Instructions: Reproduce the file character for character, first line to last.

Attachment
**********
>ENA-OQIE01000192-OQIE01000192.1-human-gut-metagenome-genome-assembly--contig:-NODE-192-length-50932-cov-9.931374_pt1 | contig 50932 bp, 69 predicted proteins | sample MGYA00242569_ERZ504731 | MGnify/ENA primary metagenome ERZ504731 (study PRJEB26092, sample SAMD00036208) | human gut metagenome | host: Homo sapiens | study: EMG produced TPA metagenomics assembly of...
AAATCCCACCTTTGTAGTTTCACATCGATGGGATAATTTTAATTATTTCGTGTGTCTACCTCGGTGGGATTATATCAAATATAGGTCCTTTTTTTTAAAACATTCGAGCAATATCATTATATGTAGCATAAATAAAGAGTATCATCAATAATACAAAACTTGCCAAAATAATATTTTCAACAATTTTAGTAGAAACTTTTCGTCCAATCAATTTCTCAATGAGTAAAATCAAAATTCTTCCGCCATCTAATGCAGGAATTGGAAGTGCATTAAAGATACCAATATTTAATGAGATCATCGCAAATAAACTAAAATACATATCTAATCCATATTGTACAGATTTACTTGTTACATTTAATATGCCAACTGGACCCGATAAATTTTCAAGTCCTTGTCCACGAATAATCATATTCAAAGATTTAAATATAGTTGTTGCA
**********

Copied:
>ENA-OQIE01000192-OQIE01000192.1-human-gut-metagenome-genome-assembly--contig:-NODE-192-length-50932-cov-9.931374_pt1 | contig 50932 bp, 69 predicted proteins | sample MGYA00242569_ERZ504731 | MGnify/ENA primary metagenome ERZ504731 (study PRJEB26092, sample SAMD00036208) | human gut metagenome | host: Homo sapiens | study: EMG produced TPA metagenomics assembly of...
AAATCCCACCTTTGTAGTTTCACATCGATGGGATAATTTTAATTATTTCGTGTGTCTACCTCGGTGGGATTATATCAAATATAGGTCCTTTTTTTTAAAACATTCGAGCAATATCATTATATGTAGCATAAATAAAGAGTATCATCAATAATACAAAACTTGCCAAAATAATATTTTCAACAATTTTAGTAGAAACTTTTCGTCCAATCAATTTCTCAATGAGTAAAATCAAAATTCTTCCGCCATCTAATGCAGGAATTGGAAGTGCATTAAAGATACCAATATTTAATGAGATCATCGCAAATAAACTAAAATACATATCTAATCCATATTGTACAGATTTACTTGTTACATTTAATATGCCAACTGGACCCGATAAATTTTCAAGTCCTTGTCCACGAATAATCATATTCAAAGATTTAAATATAGTTGTTGCA